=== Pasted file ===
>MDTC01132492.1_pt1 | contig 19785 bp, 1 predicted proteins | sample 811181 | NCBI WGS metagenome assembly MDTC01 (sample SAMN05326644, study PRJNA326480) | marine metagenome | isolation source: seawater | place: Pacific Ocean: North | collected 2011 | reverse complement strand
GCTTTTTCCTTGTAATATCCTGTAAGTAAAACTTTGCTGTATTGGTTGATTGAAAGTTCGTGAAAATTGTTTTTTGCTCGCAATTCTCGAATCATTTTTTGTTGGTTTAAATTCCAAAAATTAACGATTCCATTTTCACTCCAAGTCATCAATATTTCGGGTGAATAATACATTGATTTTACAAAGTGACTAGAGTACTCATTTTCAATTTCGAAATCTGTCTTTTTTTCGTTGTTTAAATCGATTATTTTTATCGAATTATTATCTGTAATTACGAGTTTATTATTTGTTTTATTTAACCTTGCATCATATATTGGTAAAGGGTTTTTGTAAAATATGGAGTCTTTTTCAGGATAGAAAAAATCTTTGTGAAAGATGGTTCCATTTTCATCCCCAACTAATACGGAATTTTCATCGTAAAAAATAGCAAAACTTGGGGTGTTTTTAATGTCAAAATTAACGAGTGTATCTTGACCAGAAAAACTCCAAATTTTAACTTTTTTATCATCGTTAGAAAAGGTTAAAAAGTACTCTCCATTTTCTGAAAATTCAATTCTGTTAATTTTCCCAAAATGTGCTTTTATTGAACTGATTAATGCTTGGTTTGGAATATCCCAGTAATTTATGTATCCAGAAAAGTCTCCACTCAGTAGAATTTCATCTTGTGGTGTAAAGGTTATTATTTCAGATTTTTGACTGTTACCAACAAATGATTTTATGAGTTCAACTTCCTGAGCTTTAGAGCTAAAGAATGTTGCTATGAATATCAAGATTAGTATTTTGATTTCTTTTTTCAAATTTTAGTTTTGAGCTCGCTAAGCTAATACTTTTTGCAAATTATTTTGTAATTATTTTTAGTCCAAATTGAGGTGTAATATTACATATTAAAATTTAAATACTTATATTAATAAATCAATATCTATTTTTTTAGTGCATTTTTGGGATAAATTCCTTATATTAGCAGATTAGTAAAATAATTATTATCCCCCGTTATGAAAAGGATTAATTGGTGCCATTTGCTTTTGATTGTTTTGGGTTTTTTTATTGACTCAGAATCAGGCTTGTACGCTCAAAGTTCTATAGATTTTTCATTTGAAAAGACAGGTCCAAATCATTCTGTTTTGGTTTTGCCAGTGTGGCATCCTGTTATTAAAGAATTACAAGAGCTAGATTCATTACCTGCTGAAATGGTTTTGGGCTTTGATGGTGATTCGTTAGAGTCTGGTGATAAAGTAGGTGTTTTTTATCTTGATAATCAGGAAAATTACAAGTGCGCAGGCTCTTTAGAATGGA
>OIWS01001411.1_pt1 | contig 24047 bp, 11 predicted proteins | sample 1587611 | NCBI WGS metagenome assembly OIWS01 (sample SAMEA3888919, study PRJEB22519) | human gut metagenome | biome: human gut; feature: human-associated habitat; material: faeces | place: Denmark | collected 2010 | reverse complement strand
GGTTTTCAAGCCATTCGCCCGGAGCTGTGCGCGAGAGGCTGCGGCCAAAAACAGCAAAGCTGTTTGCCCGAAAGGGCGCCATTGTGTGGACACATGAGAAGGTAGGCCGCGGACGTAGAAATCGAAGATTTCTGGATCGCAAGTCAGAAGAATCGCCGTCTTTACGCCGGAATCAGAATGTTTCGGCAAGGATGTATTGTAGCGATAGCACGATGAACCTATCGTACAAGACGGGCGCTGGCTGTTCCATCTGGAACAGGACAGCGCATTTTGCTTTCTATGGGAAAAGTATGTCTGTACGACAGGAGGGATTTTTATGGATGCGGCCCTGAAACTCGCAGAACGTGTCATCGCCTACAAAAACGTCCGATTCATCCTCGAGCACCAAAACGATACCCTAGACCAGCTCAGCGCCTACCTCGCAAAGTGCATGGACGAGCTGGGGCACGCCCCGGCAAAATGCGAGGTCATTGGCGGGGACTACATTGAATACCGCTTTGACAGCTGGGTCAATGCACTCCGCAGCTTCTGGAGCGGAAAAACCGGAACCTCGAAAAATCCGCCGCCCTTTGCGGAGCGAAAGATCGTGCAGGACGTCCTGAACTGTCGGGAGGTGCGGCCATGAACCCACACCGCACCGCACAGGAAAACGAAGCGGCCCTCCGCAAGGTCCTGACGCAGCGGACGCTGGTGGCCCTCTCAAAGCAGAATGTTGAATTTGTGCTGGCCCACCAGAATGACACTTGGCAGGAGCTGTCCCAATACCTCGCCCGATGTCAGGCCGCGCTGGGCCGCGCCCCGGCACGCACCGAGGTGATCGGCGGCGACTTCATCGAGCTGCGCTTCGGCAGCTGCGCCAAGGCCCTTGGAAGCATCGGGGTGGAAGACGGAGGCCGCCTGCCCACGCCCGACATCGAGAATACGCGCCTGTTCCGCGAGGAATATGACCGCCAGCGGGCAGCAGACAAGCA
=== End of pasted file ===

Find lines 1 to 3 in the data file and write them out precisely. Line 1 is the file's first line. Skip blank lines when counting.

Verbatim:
>MDTC01132492.1_pt1 | contig 19785 bp, 1 predicted proteins | sample 811181 | NCBI WGS metagenome assembly MDTC01 (sample SAMN05326644, study PRJNA326480) | marine metagenome | isolation source: seawater | place: Pacific Ocean: North | collected 2011 | reverse complement strand
GCTTTTTCCTTGTAATATCCTGTAAGTAAAACTTTGCTGTATTGGTTGATTGAAAGTTCGTGAAAATTGTTTTTTGCTCGCAATTCTCGAATCATTTTTTGTTGGTTTAAATTCCAAAAATTAACGATTCCATTTTCACTCCAAGTCATCAATATTTCGGGTGAATAATACATTGATTTTACAAAGTGACTAGAGTACTCATTTTCAATTTCGAAATCTGTCTTTTTTTCGTTGTTTAAATCGATTATTTTTATCGAATTATTATCTGTAATTACGAGTTTATTATTTGTTTTATTTAACCTTGCATCATATATTGGTAAAGGGTTTTTGTAAAATATGGAGTCTTTTTCAGGATAGAAAAAATCTTTGTGAAAGATGGTTCCATTTTCATCCCCAACTAATACGGAATTTTCATCGTAAAAAATAGCAAAACTTGGGGTGTTTTTAATGTCAAAATTAACGAGTGTATCTTGACCAGAAAAACTCCAAATTTTAACTTTTTTATCATCGTTAGAAAAGGTTAAAAAGTACTCTCCATTTTCTGAAAATTCAATTCTGTTAATTTTCCCAAAATGTGCTTTTATTGAACTGATTAATGCTTGGTTTGGAATATCCCAGTAATTTATGTATCCAGAAAAGTCTCCACTCAGTAGAATTTCATCTTGTGGTGTAAAGGTTATTATTTCAGATTTTTGACTGTTACCAACAAATGATTTTATGAGTTCAACTTCCTGAGCTTTAGAGCTAAAGAATGTTGCTATGAATATCAAGATTAGTATTTTGATTTCTTTTTTCAAATTTTAGTTTTGAGCTCGCTAAGCTAATACTTTTTGCAAATTATTTTGTAATTATTTTTAGTCCAAATTGAGGTGTAATATTACATATTAAAATTTAAATACTTATATTAATAAATCAATATCTATTTTTTTAGTGCATTTTTGGGATAAATTCCTTATATTAGCAGATTAGTAAAATAATTATTATCCCCCGTTATGAAAAGGATTAATTGGTGCCATTTGCTTTTGATTGTTTTGGGTTTTTTTATTGACTCAGAATCAGGCTTGTACGCTCAAAGTTCTATAGATTTTTCATTTGAAAAGACAGGTCCAAATCATTCTGTTTTGGTTTTGCCAGTGTGGCATCCTGTTATTAAAGAATTACAAGAGCTAGATTCATTACCTGCTGAAATGGTTTTGGGCTTTGATGGTGATTCGTTAGAGTCTGGTGATAAAGTAGGTGTTTTTTATCTTGATAATCAGGAAAATTACAAGTGCGCAGGCTCTTTAGAATGGA
>OIWS01001411.1_pt1 | contig 24047 bp, 11 predicted proteins | sample 1587611 | NCBI WGS metagenome assembly OIWS01 (sample SAMEA3888919, study PRJEB22519) | human gut metagenome | biome: human gut; feature: human-associated habitat; material: faeces | place: Denmark | collected 2010 | reverse complement strand